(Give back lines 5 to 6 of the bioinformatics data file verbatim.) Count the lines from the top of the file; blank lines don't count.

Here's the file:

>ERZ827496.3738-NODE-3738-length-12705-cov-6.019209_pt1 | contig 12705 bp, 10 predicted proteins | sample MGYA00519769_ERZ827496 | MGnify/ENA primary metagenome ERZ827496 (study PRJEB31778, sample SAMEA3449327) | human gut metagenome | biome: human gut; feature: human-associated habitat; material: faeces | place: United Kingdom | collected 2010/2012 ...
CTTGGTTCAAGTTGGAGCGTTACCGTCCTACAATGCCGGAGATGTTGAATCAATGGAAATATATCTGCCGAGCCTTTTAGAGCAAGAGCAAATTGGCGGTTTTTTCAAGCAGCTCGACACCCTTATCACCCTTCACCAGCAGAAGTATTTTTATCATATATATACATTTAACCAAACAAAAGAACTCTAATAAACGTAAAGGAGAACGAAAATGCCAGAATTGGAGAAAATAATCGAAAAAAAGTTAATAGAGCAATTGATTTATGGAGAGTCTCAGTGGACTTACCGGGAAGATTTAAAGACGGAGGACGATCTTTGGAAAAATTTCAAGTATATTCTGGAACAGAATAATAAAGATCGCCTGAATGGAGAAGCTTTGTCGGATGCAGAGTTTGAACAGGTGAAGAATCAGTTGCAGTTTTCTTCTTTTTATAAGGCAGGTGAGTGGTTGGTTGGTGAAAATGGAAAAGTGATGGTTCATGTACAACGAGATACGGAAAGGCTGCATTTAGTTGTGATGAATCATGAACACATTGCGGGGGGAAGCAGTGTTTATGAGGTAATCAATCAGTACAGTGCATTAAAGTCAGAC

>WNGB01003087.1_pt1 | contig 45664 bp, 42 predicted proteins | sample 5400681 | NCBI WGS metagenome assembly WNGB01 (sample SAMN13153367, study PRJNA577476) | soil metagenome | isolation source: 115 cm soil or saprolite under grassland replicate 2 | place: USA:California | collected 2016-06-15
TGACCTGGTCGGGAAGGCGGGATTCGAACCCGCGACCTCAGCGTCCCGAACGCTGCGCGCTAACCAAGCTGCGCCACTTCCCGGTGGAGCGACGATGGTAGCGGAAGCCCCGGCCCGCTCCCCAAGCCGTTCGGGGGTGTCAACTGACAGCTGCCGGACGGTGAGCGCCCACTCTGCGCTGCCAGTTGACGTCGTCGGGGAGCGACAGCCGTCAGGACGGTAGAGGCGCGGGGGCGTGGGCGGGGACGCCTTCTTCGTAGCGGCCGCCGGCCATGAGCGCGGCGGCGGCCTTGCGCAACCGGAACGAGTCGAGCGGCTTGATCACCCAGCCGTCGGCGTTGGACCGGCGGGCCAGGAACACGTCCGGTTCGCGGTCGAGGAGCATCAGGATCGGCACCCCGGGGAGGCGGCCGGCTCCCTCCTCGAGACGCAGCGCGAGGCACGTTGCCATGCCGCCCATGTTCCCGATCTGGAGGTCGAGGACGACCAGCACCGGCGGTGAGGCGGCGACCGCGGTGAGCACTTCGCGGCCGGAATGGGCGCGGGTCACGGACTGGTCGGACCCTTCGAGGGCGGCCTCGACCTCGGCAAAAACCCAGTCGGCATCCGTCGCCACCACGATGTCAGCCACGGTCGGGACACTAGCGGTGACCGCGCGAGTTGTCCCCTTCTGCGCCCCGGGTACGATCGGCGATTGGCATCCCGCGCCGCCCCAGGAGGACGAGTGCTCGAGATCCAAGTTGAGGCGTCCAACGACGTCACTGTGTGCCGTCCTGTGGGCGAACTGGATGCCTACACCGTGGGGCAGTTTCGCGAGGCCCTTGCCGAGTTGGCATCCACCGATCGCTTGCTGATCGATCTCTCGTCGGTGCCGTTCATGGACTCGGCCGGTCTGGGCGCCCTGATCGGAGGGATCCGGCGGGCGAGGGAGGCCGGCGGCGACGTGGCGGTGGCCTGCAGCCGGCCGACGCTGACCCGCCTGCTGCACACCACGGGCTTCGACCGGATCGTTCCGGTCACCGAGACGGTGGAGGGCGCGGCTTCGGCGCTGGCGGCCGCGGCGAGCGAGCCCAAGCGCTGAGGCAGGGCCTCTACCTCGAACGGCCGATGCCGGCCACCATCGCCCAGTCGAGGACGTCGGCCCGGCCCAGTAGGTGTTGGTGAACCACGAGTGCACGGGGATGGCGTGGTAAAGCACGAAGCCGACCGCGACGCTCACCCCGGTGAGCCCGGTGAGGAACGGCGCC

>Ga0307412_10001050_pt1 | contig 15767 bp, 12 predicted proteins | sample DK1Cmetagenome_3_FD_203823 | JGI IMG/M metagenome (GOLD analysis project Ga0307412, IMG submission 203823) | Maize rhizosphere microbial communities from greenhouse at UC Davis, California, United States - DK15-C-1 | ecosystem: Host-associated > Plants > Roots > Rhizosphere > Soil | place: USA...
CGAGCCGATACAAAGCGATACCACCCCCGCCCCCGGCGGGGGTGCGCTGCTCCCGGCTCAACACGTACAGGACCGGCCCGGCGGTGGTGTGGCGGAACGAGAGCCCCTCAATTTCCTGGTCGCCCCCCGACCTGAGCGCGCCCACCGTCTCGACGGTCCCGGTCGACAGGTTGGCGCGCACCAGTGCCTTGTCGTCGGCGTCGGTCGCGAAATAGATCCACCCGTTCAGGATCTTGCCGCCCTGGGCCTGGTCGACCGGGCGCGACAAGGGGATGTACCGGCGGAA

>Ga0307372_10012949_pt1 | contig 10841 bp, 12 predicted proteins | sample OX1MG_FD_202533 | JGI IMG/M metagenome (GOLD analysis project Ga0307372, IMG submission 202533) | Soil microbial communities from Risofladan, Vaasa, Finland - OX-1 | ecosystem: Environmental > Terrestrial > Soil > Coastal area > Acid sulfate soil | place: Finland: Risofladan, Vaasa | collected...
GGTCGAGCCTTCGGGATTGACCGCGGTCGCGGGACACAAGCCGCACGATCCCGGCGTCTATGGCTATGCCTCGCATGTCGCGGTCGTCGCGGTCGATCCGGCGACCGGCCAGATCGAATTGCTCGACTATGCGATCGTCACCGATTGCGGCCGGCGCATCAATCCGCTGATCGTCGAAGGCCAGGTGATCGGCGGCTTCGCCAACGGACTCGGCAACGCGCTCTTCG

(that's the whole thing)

>Ga0307412_10001050_pt1 | contig 15767 bp, 12 predicted proteins | sample DK1Cmetagenome_3_FD_203823 | JGI IMG/M metagenome (GOLD analysis project Ga0307412, IMG submission 203823) | Maize rhizosphere microbial communities from greenhouse at UC Davis, California, United States - DK15-C-1 | ecosystem: Host-associated > Plants > Roots > Rhizosphere > Soil | place: USA...
CGAGCCGATACAAAGCGATACCACCCCCGCCCCCGGCGGGGGTGCGCTGCTCCCGGCTCAACACGTACAGGACCGGCCCGGCGGTGGTGTGGCGGAACGAGAGCCCCTCAATTTCCTGGTCGCCCCCCGACCTGAGCGCGCCCACCGTCTCGACGGTCCCGGTCGACAGGTTGGCGCGCACCAGTGCCTTGTCGTCGGCGTCGGTCGCGAAATAGATCCACCCGTTCAGGATCTTGCCGCCCTGGGCCTGGTCGACCGGGCGCGACAAGGGGATGTACCGGCGGAA